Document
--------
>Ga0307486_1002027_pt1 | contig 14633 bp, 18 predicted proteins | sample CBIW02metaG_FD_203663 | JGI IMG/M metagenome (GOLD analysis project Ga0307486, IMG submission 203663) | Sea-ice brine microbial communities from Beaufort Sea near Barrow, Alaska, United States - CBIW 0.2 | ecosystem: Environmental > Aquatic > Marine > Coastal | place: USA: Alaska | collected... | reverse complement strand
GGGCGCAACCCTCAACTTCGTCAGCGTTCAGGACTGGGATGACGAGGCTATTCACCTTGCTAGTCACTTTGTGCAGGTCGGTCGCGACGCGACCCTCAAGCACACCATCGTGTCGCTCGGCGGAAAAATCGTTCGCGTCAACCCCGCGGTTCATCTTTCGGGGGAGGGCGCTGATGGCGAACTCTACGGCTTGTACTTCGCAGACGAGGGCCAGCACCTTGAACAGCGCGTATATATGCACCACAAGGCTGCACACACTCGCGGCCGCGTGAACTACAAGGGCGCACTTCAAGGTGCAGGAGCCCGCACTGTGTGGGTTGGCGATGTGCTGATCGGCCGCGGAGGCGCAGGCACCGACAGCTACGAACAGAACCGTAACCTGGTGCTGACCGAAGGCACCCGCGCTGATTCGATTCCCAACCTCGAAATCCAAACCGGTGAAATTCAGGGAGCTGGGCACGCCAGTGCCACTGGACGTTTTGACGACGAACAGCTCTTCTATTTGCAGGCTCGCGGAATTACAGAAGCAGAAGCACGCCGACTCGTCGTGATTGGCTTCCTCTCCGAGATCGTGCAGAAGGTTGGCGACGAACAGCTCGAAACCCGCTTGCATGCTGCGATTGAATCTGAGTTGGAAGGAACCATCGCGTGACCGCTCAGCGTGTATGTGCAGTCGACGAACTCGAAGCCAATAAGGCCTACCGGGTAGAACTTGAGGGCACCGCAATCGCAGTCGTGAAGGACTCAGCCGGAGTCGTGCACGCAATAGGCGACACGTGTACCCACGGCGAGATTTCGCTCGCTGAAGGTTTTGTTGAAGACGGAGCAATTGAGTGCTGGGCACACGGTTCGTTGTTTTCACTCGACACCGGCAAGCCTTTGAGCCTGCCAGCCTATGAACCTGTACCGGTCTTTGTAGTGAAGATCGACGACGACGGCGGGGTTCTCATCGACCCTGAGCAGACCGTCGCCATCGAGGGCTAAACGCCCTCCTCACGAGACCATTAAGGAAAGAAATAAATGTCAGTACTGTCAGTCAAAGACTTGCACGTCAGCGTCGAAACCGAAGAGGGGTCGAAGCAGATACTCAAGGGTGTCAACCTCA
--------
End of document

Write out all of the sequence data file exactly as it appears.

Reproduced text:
>Ga0307486_1002027_pt1 | contig 14633 bp, 18 predicted proteins | sample CBIW02metaG_FD_203663 | JGI IMG/M metagenome (GOLD analysis project Ga0307486, IMG submission 203663) | Sea-ice brine microbial communities from Beaufort Sea near Barrow, Alaska, United States - CBIW 0.2 | ecosystem: Environmental > Aquatic > Marine > Coastal | place: USA: Alaska | collected... | reverse complement strand
GGGCGCAACCCTCAACTTCGTCAGCGTTCAGGACTGGGATGACGAGGCTATTCACCTTGCTAGTCACTTTGTGCAGGTCGGTCGCGACGCGACCCTCAAGCACACCATCGTGTCGCTCGGCGGAAAAATCGTTCGCGTCAACCCCGCGGTTCATCTTTCGGGGGAGGGCGCTGATGGCGAACTCTACGGCTTGTACTTCGCAGACGAGGGCCAGCACCTTGAACAGCGCGTATATATGCACCACAAGGCTGCACACACTCGCGGCCGCGTGAACTACAAGGGCGCACTTCAAGGTGCAGGAGCCCGCACTGTGTGGGTTGGCGATGTGCTGATCGGCCGCGGAGGCGCAGGCACCGACAGCTACGAACAGAACCGTAACCTGGTGCTGACCGAAGGCACCCGCGCTGATTCGATTCCCAACCTCGAAATCCAAACCGGTGAAATTCAGGGAGCTGGGCACGCCAGTGCCACTGGACGTTTTGACGACGAACAGCTCTTCTATTTGCAGGCTCGCGGAATTACAGAAGCAGAAGCACGCCGACTCGTCGTGATTGGCTTCCTCTCCGAGATCGTGCAGAAGGTTGGCGACGAACAGCTCGAAACCCGCTTGCATGCTGCGATTGAATCTGAGTTGGAAGGAACCATCGCGTGACCGCTCAGCGTGTATGTGCAGTCGACGAACTCGAAGCCAATAAGGCCTACCGGGTAGAACTTGAGGGCACCGCAATCGCAGTCGTGAAGGACTCAGCCGGAGTCGTGCACGCAATAGGCGACACGTGTACCCACGGCGAGATTTCGCTCGCTGAAGGTTTTGTTGAAGACGGAGCAATTGAGTGCTGGGCACACGGTTCGTTGTTTTCACTCGACACCGGCAAGCCTTTGAGCCTGCCAGCCTATGAACCTGTACCGGTCTTTGTAGTGAAGATCGACGACGACGGCGGGGTTCTCATCGACCCTGAGCAGACCGTCGCCATCGAGGGCTAAACGCCCTCCTCACGAGACCATTAAGGAAAGAAATAAATGTCAGTACTGTCAGTCAAAGACTTGCACGTCAGCGTCGAAACCGAAGAGGGGTCGAAGCAGATACTCAAGGGTGTCAACCTCA